This last winter in California was one for the books. Because of the severe winter storms, flooding and mudslides experienced across the state, most of the state was federally declared a disaster zone and therefore qualified for “tax relief”. The tax relief came in form of an automatic extension of filing deadlines and payment of taxes due without penalties or interest. California FTB has followed the IRS’ lead and has provided the same relief. The following will briefly cover the filing extensions and payment deferrals. Before jumping on the procrastination band wagon, consider some of the tips below to avoid another disaster in October.

Covered Disaster Area:

As of the time of this article (5/23/23) all counties in California qualify for the deadline and payment postponements EXCEPT Lassen Counties (IRS added Shasta County to the list 5/26/23). The covered counties were approved on different dates between January 2023 and May 2023, so there may be slight variations on the applicable filings and deadlines. Be sure to look for guidance specific to your county when taking advantage of the deadline postponements. This article will focus on San Diego County (where our offices are located), which was included in the initial declaration covering most counties in the state.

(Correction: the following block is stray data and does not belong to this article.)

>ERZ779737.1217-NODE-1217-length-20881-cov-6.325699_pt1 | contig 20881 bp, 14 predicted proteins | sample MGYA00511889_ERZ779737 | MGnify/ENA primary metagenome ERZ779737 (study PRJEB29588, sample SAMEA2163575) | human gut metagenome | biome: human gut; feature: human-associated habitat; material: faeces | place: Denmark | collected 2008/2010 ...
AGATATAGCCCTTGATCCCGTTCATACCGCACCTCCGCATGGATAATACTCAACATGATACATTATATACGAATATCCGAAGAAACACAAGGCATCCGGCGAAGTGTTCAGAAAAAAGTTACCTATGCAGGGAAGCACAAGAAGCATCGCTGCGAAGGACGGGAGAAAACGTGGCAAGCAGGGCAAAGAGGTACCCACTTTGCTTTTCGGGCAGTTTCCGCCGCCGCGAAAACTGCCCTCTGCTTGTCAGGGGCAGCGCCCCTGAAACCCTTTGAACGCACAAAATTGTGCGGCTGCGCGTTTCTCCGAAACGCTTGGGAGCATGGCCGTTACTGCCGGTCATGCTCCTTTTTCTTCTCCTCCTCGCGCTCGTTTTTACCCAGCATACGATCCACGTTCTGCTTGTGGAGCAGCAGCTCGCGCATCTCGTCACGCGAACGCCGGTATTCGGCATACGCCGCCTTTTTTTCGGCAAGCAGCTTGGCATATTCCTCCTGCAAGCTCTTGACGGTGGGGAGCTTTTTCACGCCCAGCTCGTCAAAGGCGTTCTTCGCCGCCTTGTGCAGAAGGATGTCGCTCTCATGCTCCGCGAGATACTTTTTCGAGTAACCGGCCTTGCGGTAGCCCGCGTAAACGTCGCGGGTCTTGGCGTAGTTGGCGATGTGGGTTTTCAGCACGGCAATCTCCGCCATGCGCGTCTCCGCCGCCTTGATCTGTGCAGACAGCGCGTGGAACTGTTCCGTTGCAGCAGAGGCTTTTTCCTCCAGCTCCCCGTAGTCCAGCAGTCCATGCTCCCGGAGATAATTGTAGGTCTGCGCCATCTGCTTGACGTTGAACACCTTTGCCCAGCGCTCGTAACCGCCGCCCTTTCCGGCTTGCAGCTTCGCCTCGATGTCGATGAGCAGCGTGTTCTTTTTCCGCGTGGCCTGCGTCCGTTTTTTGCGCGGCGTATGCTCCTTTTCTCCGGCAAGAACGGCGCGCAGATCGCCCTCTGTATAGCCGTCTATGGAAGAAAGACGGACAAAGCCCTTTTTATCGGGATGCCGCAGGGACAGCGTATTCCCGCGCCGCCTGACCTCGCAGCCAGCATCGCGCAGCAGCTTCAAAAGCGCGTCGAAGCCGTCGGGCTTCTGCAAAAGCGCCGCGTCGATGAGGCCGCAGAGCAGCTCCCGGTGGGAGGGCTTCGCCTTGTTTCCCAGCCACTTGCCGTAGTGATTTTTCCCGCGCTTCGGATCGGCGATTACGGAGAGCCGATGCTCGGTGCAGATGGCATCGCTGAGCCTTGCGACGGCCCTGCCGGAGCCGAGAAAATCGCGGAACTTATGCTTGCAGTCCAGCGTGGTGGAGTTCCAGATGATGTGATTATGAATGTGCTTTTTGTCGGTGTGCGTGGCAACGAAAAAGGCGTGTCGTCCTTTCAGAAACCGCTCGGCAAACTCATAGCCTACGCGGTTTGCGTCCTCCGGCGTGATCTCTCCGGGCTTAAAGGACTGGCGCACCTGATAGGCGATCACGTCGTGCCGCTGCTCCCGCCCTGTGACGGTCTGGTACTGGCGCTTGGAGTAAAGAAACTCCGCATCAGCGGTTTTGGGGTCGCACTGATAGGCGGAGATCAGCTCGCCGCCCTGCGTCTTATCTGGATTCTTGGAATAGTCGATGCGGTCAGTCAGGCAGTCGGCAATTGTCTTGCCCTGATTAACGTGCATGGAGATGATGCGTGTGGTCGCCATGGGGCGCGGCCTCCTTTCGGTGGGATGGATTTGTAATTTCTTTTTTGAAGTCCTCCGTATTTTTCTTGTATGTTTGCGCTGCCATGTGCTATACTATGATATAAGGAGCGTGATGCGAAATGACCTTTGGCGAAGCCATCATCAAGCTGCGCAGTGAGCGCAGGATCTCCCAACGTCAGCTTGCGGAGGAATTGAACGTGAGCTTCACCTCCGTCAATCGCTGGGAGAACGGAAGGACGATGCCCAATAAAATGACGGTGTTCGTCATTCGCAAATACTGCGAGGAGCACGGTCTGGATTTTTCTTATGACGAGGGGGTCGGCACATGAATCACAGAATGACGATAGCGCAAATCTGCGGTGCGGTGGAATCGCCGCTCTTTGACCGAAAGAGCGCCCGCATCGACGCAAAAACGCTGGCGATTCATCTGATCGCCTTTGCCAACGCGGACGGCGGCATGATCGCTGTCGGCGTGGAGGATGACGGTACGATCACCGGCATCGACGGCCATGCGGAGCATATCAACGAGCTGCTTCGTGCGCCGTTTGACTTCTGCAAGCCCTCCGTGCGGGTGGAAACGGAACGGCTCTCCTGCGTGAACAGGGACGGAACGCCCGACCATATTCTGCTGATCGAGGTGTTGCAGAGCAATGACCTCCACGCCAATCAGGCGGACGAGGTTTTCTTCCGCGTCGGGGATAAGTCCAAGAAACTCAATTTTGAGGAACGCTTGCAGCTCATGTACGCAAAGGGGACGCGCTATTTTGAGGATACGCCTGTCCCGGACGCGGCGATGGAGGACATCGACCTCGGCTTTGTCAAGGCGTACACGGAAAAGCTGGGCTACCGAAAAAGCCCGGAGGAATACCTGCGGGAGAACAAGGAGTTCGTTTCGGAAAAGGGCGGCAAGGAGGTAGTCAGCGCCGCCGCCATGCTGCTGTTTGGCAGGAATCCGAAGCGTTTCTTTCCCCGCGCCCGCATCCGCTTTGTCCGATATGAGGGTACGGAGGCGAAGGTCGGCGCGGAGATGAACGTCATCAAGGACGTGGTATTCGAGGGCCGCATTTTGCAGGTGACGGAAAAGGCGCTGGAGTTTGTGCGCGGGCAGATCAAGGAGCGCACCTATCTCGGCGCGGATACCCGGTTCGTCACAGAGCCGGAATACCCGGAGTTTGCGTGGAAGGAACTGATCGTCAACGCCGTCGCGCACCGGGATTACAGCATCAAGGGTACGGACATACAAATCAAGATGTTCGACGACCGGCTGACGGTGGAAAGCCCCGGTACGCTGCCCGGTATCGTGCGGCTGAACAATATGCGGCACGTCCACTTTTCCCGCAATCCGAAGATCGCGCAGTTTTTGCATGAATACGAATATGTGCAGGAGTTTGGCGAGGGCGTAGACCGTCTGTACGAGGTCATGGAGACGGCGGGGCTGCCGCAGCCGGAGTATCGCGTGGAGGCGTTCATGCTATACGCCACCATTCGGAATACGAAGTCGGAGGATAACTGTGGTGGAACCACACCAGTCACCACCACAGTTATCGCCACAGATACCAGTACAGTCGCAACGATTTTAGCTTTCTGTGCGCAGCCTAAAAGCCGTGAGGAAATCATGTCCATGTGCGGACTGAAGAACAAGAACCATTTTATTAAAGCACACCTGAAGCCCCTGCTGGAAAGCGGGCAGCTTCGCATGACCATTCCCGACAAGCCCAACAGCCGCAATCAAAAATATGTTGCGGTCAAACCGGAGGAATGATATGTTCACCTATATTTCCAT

The relief also applies to taxpayers who are located outside the listed counties, but whose tax preparers are in any of the listed counties. We recommend that you write “Disaster” and the applicable IRS announcement on the return to help indicate to the IRS the qualification.

Applicable Filing Deadlines:

The automatic extension applies to the filing due dates for any of the following types of returns that have a due date (original or extended due date) on or after January 8, 2023, through October 16, 2023:•

    • Individual income tax returns;
    • Corporate income tax returns;
    • Partnership income tax returns;
    • Estate and trust income tax returns;
    • Estate tax returns;
    • Gift and generation-skipping transfer tax returns;
    • Annual information returns of tax-exempt organizations;
    • Payroll tax returns;
    • Excise tax returns; and
    • Employee benefit plan returns (Form 5500 series).

Postponed Tax Payments:

EXCEPT payroll taxes, tax payments due for the listed returns above also qualify for postponement until October 16th.  Additionally, the California passthrough entity elective tax payments that were due March 15th, as well as the prepayments that would be due June 15th, are extended (see more information below). Retirement plan contributions, including employer contributions, are also extended to October 16th.